The EU struggling to lead on AI transparency and accountability

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FIA and several creators’ organizations, representing performers, writers, translators, composers, songwriters, screenwriters, screen directors, visual artists, and journalists, have collectively called upon EU policymakers to embed robust transparency protections into the core of the EU AI Act. This legislation, currently in the final “trilogue” phase of negotiation, involves the EU Parliament, the Council, and the Commission aligning their positions to reach a consensus. It marks a groundbreaking effort by a significant legislative body to regulate the development and implementation of AI, encompassing general-purpose AI systems and models, while safeguarding fundamental human and societal rights.

Comprehensive and robust transparency obligations are vital to empower creators to safeguard their image, likeness, personal features, and artistic work against unauthorized exploitation and lack of compensation for AI training purposes. This includes the creation of synthetic digital replicas and clones capable of speaking words never spoken and performing actions never taken by a real person. Whilst “deep fakes” are a serious threat to the personal and professional reputation of the creators we represent, the ability to generate and spread misinformation also engenders serious societal and political challenges, prompting FIA and its coalition partners to advocate for mandatory labeling requirements for all AI-generated or manipulated content.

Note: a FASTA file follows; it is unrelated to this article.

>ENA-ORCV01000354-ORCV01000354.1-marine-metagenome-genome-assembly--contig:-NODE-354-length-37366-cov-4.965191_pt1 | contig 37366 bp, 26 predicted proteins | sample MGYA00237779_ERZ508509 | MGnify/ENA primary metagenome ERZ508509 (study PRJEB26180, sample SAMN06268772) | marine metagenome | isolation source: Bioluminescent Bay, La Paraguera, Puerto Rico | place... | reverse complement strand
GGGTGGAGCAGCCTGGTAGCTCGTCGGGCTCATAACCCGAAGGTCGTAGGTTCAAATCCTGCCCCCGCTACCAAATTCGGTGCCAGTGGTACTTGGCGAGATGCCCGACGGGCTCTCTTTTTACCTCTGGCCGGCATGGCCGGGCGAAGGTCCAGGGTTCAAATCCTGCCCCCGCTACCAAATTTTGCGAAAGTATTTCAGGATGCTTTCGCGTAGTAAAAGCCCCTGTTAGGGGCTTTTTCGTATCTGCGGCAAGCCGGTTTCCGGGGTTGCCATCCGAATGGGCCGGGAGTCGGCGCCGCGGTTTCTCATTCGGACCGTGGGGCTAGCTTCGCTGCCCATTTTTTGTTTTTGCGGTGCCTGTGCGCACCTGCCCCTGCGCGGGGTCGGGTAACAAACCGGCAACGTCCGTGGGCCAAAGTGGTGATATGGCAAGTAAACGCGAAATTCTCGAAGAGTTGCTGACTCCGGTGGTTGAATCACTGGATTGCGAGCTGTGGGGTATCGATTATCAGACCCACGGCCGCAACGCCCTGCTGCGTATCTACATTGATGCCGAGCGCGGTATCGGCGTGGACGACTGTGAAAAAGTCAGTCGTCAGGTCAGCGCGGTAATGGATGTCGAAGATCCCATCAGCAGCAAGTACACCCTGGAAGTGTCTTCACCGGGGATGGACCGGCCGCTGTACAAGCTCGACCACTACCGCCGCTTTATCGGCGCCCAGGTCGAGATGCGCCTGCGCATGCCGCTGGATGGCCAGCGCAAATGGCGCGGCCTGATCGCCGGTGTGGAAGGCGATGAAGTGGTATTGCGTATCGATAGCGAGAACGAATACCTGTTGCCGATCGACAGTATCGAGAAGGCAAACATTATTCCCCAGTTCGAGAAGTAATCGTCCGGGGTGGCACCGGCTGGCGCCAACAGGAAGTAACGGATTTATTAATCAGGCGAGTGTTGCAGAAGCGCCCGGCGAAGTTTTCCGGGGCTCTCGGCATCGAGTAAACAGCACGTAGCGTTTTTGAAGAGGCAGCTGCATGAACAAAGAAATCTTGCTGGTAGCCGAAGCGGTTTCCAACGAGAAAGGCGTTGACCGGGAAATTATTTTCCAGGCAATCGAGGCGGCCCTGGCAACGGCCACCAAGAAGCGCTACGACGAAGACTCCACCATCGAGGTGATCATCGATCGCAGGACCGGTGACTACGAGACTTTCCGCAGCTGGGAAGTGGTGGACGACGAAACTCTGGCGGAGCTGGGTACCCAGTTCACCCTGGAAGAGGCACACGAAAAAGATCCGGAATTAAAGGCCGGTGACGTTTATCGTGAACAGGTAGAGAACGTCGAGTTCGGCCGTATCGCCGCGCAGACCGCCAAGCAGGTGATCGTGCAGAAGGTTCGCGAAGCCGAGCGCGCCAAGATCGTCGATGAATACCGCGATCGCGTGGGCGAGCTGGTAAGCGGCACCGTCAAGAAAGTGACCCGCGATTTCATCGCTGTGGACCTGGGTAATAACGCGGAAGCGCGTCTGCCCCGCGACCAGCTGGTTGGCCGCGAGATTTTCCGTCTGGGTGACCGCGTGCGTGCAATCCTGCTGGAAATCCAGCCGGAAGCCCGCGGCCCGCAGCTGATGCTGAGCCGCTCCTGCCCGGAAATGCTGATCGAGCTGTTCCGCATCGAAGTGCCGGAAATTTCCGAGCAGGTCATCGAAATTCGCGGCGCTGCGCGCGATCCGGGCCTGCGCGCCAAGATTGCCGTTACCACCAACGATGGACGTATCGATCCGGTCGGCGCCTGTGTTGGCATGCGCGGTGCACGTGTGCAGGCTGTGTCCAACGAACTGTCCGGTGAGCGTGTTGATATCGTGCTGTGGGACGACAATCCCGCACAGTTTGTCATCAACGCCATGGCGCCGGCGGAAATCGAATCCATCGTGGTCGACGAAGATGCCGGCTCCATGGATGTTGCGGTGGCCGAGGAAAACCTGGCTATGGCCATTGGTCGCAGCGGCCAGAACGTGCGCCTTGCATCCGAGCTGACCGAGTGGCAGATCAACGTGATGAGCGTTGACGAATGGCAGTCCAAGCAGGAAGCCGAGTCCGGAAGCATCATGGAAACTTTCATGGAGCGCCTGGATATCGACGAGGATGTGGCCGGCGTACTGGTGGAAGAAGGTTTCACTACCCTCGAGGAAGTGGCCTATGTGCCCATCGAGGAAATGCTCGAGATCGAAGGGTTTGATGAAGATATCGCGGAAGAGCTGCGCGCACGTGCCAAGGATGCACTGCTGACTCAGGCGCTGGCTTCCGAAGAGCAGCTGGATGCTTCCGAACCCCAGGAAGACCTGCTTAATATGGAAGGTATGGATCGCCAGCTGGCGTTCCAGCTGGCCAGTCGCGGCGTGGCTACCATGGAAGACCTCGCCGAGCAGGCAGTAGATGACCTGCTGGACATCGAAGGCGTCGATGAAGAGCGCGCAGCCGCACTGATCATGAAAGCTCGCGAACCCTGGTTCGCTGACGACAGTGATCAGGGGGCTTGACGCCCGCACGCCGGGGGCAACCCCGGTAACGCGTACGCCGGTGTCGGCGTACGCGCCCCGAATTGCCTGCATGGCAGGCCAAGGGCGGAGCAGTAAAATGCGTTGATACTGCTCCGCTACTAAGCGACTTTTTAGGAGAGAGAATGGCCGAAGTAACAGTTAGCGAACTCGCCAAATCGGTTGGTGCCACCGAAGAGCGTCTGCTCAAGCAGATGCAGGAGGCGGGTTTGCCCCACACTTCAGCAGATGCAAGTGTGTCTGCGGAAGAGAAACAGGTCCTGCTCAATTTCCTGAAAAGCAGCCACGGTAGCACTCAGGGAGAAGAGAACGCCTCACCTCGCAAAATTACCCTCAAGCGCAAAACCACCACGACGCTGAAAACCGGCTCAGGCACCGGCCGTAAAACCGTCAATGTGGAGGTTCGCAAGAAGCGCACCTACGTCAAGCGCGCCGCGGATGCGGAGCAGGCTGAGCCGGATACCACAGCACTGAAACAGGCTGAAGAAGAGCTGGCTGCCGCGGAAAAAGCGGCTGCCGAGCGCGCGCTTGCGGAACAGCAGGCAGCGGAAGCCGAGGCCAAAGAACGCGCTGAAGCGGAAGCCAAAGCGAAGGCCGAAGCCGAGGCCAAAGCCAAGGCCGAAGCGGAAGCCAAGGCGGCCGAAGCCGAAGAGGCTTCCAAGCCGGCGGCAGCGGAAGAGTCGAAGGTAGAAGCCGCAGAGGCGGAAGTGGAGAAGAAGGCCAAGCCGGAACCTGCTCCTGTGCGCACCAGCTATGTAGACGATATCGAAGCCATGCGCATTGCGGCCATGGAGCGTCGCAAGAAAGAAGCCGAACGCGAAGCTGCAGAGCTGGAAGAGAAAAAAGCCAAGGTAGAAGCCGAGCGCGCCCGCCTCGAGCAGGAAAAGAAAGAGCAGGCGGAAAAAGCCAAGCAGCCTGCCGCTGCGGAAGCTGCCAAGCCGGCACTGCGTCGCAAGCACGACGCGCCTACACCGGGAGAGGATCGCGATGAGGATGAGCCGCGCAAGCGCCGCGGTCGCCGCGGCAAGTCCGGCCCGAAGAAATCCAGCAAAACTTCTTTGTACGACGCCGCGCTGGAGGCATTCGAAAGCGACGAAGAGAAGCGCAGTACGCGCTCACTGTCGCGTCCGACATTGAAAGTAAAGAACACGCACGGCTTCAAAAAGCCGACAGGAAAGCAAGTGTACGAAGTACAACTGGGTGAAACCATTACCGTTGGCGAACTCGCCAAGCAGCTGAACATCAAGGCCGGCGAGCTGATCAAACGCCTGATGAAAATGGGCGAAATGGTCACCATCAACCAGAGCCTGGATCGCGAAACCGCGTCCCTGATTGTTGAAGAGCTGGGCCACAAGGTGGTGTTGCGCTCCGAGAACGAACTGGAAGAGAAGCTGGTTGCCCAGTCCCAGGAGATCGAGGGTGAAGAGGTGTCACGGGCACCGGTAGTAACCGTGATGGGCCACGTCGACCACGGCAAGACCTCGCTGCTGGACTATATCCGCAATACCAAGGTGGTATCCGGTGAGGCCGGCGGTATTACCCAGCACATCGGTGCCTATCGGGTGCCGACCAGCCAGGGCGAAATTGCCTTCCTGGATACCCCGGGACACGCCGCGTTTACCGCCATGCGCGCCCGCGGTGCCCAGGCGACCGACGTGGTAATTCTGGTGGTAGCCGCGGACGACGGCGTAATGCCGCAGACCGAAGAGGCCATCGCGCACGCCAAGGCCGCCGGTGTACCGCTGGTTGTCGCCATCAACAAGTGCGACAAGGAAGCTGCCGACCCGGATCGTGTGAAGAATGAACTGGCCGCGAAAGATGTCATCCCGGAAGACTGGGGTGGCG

Currently, the draft AI Act falls short on both transparency and labeling fronts, with provisions that do not yet meet the necessary standards for an AI rollout that is both respectful for creators and responsible for society at large. While some compromise proposals suggest enhancing transparency around generative AI, they should be reinforced to make technology deployers fully accountable for how their models are trained. This entails proving compliance with the EU acquis, including copyright and personal data protection rules, and implementing comprehensive record-keeping obligations concerning the data used to train their systems.

Regarding the “output,” FIA and its coalition partners vehemently oppose any attempts to introduce exceptions in the name of “freedom of expression” and “freedom of the arts and science.” Such exceptions would render labeling obligations largely ineffective, causing significant confusion among citizens regarding what is genuine and what is not.

Read the full content of the declaration here.

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